Blog of Andrés Aravena

7. Average Nucleotide Identity

09 November 2022

Student 1 50

Local alignment identifies the conserved regions in the sequences. So if I want to calculate the percentage of nucleatides conserved between two bacterial strains of the same species, I need to perform BLAST (which is the Basic Local Alignment Search Tool) and then compare the numbers. Finally, I can have a percentange with the results I obtained.

Student 2 30

Considering that this two bacterial strains are have the same length (because they are same species) we can calculate the Hamming distance between them and turning this distance to a percentage of difference. Then %100 - %difference = % of nucleotides conserved

Student 3 50

I can find nucleotide numbers of the two strains of two species’s with taxonomy browser in NCBI. And I can reach all of the accession numbers of one bacteria strain with using txid in nucleotide databases. If I paste all the accession numbers of one species’s strain into BLAST and if I compare with the other strain of species, BLAST will give me an average nucleotide identity percentage.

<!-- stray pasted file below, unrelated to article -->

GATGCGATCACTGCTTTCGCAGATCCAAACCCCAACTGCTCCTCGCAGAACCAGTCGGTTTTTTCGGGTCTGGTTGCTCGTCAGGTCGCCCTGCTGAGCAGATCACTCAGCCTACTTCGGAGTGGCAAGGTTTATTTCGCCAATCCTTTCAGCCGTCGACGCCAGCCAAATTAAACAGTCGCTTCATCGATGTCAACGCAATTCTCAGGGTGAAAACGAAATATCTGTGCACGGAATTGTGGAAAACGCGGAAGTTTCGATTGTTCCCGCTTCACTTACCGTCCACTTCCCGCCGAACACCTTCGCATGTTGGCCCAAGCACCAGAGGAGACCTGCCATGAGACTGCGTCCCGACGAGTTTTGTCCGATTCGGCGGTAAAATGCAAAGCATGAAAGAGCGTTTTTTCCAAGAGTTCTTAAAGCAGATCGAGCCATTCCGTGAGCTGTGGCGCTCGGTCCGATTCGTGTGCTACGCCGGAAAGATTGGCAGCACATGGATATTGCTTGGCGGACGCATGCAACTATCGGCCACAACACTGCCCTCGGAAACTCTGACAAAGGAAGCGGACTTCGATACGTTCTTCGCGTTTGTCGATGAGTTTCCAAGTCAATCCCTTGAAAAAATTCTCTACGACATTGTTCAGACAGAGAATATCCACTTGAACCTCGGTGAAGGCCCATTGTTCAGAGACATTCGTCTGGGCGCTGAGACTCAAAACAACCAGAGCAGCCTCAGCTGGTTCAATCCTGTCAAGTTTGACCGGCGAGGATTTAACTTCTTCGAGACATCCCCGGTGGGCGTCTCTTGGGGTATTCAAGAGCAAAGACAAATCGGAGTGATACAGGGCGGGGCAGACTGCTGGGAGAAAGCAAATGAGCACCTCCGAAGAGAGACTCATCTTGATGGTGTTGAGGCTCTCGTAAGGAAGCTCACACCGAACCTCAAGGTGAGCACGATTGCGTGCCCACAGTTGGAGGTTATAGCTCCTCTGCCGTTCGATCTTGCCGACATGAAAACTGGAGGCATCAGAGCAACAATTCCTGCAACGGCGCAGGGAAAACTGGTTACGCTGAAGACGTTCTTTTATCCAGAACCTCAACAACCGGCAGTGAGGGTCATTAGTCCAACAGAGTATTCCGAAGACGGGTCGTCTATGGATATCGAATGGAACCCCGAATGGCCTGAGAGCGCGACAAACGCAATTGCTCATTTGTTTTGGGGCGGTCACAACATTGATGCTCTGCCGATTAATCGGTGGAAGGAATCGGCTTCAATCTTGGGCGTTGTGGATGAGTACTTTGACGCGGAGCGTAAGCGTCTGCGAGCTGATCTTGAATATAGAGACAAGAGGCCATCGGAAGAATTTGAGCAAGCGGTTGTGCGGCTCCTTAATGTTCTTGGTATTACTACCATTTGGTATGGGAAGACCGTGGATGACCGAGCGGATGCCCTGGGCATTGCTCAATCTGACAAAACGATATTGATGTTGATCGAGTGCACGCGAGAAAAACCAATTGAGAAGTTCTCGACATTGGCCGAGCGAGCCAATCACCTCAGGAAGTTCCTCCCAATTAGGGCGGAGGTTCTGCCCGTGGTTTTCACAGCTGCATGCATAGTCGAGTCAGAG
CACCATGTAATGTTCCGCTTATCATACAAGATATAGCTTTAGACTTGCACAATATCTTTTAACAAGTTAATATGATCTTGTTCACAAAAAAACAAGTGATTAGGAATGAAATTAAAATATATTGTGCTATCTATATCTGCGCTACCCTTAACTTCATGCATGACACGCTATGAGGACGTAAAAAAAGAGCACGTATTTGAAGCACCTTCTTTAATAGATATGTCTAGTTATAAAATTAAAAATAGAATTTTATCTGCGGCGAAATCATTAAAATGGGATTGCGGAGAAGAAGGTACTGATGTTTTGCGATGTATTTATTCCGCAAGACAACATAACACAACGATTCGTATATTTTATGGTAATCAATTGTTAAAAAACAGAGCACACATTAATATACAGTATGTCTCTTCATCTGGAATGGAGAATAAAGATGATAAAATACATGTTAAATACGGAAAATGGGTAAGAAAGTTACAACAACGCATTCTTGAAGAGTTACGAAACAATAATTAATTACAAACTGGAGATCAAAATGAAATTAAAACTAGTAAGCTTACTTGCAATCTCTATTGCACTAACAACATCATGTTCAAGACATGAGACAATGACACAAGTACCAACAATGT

Student 4 40

Average nucleotide identity (ANI) is a category of computational analysis that can be used to define species boundaries of Archaea and Bacteria. Average Nucleotide Identity (ANI) is a measure of nucleotide-level genomic similarity between the coding regions of two genomes. We can do it with blastn. We can do the search then filter it with Percent Identity.

Student 5 70

First of all, we need the accession numbers to compare percentage of nucleotides in two species. In NCBI, we choose the database “nucleotide”, and then entrez the first bacteria name. After we search, we choose the accession numbers in summary. We take the accession numbers that how many we need. We must copy all accession numbers. Then we open the BLAST and NUCLEOTİDE BLAST. paste the accession numbers to”Enter Query Sequence”. Then in “Choose Search Set - organism”, we search the other bacteria. Then we will saw a table, we can see the percentage of nucleotides there.

Student 6 70